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Intertemporal Substitution and Sectoral Comovement in a Sticky Price Model

Strong procyclical fluctuations in the durable production are the most prominent feature of the empirical response to monetary shocks. This paper investigates the role of preferences in matching this feature of the data in a two-sector sticky price model with flexibly priced durables. The reaction of durables depends crucially on whether preferences are separable between labor and aggregate consumption. When preferences are separable, the model exhibits perverse behavior. Flexibly priced durables contract during periods of economic expansion. However, sticky price model with non-separable preferences can replicate the empirically plausible response of durable spending. The key to the model’s success hinges upon the fact that the non-separable preferences imply the complementarity between aggregate consumption and labor supply, absent in the separable preference. Finally, we present empirical evidence supporting the non-separable preferences.

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Paper provided by Department of Economics, Louisiana State University in its series Departmental Working Papers with number 2010-01.

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Handle: RePEc:lsu:lsuwpp:2010-01
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  1. Ogaki, M & Reinhart, C-M, 1995. "Measuring Intertemporal Substitution : The Role of Durable Goods," RCER Working Papers 404, University of Rochester - Center for Economic Research (RCER).
  2. Monika Piazzesi & Martin Schneider & Selale Tuzel, 2006. "Housing, Consumption, and Asset Pricing," NBER Working Papers 12036, National Bureau of Economic Research, Inc.
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  8. Hafedh Bouakez & Emanuela Cardia & Francisco J. Ruge-Murcia, 2008. "Durable Goods, Inter-Sectoral Linkages and Monetary Policy," Cahiers de recherche 0821, CIRPEE.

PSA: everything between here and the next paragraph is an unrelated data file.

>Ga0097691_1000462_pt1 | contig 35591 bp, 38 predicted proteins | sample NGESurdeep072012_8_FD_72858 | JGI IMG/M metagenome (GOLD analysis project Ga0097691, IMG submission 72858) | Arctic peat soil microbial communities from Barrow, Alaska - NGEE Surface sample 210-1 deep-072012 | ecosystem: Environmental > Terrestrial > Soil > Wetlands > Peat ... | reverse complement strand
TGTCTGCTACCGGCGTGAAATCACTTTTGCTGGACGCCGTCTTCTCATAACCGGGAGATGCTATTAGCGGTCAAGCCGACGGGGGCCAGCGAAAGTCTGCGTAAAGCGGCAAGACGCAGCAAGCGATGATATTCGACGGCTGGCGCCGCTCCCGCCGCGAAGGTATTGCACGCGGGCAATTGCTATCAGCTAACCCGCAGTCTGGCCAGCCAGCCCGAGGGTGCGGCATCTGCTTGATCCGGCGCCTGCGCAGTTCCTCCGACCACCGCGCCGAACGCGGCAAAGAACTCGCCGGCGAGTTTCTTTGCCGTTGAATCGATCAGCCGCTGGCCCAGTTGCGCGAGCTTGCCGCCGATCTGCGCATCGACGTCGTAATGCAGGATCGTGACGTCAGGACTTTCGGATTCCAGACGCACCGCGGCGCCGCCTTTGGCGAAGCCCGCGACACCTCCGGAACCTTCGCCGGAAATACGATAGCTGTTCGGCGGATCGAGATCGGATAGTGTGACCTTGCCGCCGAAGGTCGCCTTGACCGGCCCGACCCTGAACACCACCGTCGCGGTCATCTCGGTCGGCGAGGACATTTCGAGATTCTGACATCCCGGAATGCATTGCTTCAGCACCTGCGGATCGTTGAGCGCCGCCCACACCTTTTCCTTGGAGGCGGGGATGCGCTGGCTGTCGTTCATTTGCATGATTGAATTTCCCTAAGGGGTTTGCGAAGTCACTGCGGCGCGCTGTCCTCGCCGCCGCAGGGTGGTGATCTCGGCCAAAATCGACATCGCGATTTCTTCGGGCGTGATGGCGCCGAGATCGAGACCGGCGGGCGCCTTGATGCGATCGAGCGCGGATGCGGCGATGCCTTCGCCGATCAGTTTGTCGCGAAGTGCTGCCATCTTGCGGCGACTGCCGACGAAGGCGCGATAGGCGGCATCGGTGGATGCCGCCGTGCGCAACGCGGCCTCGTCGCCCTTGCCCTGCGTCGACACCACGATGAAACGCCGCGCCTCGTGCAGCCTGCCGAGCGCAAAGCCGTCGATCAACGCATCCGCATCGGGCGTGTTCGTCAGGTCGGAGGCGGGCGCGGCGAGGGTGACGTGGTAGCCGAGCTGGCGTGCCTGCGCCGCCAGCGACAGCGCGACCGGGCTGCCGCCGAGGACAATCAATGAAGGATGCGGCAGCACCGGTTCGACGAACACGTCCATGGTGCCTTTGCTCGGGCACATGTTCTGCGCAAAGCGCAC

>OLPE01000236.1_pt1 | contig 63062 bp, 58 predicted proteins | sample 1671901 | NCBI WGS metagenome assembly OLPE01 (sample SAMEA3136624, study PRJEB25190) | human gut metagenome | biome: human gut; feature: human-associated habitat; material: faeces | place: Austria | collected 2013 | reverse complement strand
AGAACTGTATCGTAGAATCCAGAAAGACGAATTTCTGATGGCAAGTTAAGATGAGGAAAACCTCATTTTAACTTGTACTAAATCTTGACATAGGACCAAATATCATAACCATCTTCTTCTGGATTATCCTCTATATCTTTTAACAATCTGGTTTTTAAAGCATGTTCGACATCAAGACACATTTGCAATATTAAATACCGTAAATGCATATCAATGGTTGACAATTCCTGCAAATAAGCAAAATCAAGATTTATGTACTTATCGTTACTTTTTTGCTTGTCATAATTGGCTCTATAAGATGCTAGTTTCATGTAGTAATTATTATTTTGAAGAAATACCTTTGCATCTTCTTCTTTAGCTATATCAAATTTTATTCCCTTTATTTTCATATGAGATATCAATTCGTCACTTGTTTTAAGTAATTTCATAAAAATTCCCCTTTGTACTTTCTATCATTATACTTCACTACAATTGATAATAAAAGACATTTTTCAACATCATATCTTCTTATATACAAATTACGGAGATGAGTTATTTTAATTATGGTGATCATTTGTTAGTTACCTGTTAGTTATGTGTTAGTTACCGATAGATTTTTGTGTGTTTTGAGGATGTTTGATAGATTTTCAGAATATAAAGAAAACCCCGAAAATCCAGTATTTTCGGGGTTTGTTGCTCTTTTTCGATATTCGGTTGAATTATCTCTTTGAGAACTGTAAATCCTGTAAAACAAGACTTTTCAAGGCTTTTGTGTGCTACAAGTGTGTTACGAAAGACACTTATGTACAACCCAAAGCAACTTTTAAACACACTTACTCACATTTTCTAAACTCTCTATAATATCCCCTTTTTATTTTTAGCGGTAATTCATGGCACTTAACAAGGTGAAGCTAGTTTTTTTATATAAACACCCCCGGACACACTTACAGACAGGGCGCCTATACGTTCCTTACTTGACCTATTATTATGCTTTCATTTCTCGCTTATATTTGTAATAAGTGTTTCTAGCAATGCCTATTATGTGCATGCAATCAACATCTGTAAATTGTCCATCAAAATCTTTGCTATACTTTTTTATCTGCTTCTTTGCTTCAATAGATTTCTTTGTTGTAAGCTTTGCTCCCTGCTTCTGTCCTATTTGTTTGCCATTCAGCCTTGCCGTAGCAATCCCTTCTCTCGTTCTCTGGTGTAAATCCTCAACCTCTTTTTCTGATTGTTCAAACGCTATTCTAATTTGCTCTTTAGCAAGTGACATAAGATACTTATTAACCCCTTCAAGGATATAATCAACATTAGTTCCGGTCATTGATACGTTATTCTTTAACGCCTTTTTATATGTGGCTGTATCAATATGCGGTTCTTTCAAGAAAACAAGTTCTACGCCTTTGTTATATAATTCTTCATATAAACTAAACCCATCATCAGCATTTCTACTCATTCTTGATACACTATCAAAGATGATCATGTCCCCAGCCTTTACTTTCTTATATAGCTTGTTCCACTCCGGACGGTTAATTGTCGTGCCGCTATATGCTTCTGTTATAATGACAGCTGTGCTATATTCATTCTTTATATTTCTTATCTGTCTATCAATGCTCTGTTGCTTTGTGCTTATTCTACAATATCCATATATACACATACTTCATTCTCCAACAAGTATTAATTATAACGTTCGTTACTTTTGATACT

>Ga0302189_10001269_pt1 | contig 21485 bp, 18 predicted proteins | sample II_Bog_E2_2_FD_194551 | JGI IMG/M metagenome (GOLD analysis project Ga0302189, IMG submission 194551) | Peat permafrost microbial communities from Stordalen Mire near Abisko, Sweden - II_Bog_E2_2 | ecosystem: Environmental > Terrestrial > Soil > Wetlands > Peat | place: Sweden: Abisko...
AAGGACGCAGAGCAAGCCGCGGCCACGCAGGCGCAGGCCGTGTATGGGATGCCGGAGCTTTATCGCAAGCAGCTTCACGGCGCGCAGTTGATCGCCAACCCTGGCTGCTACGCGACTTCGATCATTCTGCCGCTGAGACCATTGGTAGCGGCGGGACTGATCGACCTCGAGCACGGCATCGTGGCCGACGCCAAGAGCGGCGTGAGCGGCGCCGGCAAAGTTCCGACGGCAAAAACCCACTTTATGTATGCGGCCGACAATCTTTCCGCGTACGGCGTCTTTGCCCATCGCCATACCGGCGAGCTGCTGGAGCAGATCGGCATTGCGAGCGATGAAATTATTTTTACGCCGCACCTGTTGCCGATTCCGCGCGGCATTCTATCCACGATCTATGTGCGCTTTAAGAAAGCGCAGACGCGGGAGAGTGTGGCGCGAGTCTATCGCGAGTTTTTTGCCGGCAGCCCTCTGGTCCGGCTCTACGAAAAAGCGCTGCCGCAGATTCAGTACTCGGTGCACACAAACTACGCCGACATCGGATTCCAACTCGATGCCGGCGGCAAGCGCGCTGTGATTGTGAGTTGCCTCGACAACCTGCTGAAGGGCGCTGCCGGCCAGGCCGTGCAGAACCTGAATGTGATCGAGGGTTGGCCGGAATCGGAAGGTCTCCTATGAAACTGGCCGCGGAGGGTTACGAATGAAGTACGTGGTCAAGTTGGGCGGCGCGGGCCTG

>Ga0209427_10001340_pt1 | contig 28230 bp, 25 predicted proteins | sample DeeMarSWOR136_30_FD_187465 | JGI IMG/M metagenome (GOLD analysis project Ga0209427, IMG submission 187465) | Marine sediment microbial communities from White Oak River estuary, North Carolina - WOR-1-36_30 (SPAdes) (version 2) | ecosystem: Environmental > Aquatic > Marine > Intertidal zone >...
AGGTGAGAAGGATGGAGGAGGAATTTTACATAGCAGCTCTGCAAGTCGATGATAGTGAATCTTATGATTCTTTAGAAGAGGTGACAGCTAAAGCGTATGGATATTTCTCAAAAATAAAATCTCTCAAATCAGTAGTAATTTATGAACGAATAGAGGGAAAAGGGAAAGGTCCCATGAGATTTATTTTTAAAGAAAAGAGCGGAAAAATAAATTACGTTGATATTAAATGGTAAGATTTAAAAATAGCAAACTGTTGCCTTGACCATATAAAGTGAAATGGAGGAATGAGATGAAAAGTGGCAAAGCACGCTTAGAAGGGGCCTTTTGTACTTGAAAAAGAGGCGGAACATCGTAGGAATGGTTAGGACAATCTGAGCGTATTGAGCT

9. Ramey, Valerie A. & Shapiro, Matthew D., 1998. "Costly capital reallocation and the effects of government spending," Carnegie-Rochester Conference Series on Public Policy, Elsevier, vol. 48(1), pages 145-194, June.
  10. Robert B. Barsky & Christopher L. House & Miles S. Kimball, 2007. "Sticky-Price Models and Durable Goods," American Economic Review, American Economic Association, vol. 97(3), pages 984-998, June.
  11. Erceg, Christopher & Levin, Andrew, 2006. "Optimal monetary policy with durable consumption goods," Journal of Monetary Economics, Elsevier, vol. 53(7), pages 1341-1359, October.
  12. Robert Barsky & Christopher L. House & Miles Kimball, 2003. "Do Flexible Durable Goods Prices Undermine Sticky Price Models?," NBER Working Papers 9832, National Bureau of Economic Research, Inc.
  13. Mark Bils & Jang-Ok Cho, 1993. "Cyclical factor utilization," Discussion Paper / Institute for Empirical Macroeconomics 79, Federal Reserve Bank of Minneapolis.
  14. Burnside, C & Eichenbaum, M & Rebelo, S, 1995. "Capital Utilization and Returns to Scale," RCER Working Papers 402, University of Rochester - Center for Economic Research (RCER).
  15. Horvath, Michael, 2000. "Sectoral shocks and aggregate fluctuations," Journal of Monetary Economics, Elsevier, vol. 45(1), pages 69-106, February.
  16. Charles T. Carlstrom & Timothy S. Fuerst, 2006. "Co-movement in sticky price models with durable goods," Working Paper 0614, Federal Reserve Bank of Cleveland.
  17. Rogerson, Richard, 1988. "Indivisible labor, lotteries and equilibrium," Journal of Monetary Economics, Elsevier, vol. 21(1), pages 3-16, January.
  18. Shapiro, Matthew D, 1993. "Cyclical Productivity and the Workweek of Capital," American Economic Review, American Economic Association, vol. 83(2), pages 229-33, May.
  19. Calvo, Guillermo A., 1983. "Staggered prices in a utility-maximizing framework," Journal of Monetary Economics, Elsevier, vol. 12(3), pages 383-398, September.
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